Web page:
Marshall Historical Society

Band Concerts
Art Sanders

With the ending of World War I, many communities began organizing special monthly parades of returning soldiers with floats and marching bands. Later, by saving the parades, floats and marching for big holidays, the bands developed the idea of a semi-permanent concert, usually on a Friday or Saturday evening. In the early 1920's Deansboro's musicians gathered on the steps in front of Pete Klotchback's meat market and Ben Smith's barber shop to play a few rousing marches on Friday evenings -- heavy on the drums. Soon, cars full of parents and children started parking along the roads and at the end of each piece, there would be applause and the honking of horns.

I think Don Williams made the first wooden platform in sections, and the saw-horses to support it. The location was moved across the road, to the small grassy area just outside the big iron fence around the Hovey place on the corner, in front of the big Chestnut tree. Flood lights were provided with power from the Deansboro Hotel. Don later made a larger folding band stand with wheels so it could be moved and stored in the horse sheds behind the Methodist church. The Waterman home was started by the Indians who erected the front section. Then the property was sold and the next owner built an "L".

For many years Deansboro owned Friday evening and these band concerts brought in hundreds of people. It was a two-hour event, with the presentation of returning soldiers, news of sick or injured neighbors, sometimes introductions of instrumental soloists or singers, and ads for the local businesses who underwrote the expenses of the concerts. Earlier, hand held megaphones were used, until someone donated an electric amplifier. Talented band leaders probably enjoyed the challenge of working with musicians who enjoyed playing together but had no time for rehearsals!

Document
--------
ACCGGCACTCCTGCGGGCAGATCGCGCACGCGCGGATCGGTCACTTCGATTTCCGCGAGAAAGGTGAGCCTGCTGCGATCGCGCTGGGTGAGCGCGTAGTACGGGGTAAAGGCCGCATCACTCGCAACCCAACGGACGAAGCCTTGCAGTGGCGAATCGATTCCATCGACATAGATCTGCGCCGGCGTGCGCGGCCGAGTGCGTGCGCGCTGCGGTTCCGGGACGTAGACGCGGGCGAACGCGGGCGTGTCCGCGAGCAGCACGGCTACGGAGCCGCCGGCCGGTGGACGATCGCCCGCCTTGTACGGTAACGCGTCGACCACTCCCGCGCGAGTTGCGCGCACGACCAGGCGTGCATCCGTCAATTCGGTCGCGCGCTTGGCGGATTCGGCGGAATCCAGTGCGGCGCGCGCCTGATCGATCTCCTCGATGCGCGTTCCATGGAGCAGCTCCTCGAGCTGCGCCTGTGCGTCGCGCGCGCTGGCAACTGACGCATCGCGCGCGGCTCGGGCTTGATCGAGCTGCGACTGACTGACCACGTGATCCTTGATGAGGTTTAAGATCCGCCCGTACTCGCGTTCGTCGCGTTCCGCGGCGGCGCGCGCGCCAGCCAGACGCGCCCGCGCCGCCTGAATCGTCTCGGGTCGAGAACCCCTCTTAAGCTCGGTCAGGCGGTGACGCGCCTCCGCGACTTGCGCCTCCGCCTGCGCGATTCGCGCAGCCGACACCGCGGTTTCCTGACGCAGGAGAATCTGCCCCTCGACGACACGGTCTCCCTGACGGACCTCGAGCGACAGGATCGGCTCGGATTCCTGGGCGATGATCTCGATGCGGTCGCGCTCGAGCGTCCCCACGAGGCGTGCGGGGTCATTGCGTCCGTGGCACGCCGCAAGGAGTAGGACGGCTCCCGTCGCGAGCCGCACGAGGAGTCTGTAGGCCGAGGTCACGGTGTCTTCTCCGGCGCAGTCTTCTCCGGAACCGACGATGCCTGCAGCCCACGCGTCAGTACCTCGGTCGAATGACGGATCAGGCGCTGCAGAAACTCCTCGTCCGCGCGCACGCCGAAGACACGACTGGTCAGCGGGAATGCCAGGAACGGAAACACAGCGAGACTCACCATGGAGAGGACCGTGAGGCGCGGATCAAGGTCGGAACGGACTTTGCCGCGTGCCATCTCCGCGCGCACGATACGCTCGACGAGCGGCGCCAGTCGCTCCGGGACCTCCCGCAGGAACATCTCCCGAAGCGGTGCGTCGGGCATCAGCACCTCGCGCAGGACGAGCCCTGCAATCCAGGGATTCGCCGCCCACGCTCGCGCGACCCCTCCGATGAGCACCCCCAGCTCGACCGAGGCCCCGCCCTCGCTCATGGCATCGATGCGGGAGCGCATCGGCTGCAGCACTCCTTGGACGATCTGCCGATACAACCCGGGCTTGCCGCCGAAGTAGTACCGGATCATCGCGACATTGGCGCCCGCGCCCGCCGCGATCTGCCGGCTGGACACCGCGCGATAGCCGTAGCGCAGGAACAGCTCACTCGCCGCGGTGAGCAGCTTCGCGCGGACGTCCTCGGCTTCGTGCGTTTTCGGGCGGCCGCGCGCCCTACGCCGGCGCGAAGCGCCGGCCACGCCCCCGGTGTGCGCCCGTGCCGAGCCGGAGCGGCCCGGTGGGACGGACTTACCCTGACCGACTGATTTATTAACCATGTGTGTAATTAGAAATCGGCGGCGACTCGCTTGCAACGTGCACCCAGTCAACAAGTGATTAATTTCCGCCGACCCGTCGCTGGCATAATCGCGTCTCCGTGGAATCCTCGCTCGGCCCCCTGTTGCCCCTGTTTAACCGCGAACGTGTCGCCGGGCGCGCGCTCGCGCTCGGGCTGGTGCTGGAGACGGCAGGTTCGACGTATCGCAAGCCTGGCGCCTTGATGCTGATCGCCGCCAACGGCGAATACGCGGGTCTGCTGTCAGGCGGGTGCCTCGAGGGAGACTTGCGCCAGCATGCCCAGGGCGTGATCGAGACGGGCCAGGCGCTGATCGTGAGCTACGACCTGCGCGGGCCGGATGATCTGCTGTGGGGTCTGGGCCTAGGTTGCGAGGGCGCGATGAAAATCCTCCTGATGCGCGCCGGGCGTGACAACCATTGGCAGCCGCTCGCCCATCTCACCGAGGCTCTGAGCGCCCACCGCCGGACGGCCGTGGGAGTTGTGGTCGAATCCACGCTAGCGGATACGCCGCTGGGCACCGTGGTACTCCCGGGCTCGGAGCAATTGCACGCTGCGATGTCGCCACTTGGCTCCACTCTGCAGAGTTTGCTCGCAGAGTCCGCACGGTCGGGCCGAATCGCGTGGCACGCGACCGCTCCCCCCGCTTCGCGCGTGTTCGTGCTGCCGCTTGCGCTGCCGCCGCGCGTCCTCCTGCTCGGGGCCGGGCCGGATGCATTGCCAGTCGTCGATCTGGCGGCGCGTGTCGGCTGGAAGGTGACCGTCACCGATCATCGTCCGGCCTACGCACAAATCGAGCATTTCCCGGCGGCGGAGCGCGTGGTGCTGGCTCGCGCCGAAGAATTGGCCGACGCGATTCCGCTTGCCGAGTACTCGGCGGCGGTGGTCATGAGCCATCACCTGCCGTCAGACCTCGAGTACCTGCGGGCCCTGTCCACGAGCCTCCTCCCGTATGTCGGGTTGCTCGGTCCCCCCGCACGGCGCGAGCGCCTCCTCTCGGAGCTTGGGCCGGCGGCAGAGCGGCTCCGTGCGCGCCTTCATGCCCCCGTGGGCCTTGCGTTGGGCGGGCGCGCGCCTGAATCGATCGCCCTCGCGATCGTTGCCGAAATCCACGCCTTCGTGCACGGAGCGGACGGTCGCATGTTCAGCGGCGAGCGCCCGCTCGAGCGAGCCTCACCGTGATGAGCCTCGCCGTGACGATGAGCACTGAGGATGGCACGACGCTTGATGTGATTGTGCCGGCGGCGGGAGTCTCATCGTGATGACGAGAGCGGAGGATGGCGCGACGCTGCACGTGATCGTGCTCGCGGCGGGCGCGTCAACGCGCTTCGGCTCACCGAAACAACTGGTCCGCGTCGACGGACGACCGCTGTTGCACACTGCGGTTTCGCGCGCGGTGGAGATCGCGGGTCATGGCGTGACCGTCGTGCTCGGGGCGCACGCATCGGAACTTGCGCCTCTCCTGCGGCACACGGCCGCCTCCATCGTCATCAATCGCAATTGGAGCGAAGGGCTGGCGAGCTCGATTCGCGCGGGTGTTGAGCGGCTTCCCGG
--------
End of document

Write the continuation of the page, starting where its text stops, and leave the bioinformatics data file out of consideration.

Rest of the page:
I remember my grandmother popped a lot of popcorn which she poured into small paper bags, and I walked around from car to car, selling it for a nickel a bag. On a good evening, I could make about $5. I think it was Eddy Jones who started selling paper cups of root beer, and Freddy Converse sold dixie cups of ice cream. Later on, some adults set up a little stand to sell all this and candy bars and soft drinks, so our childhood business ventures folded.

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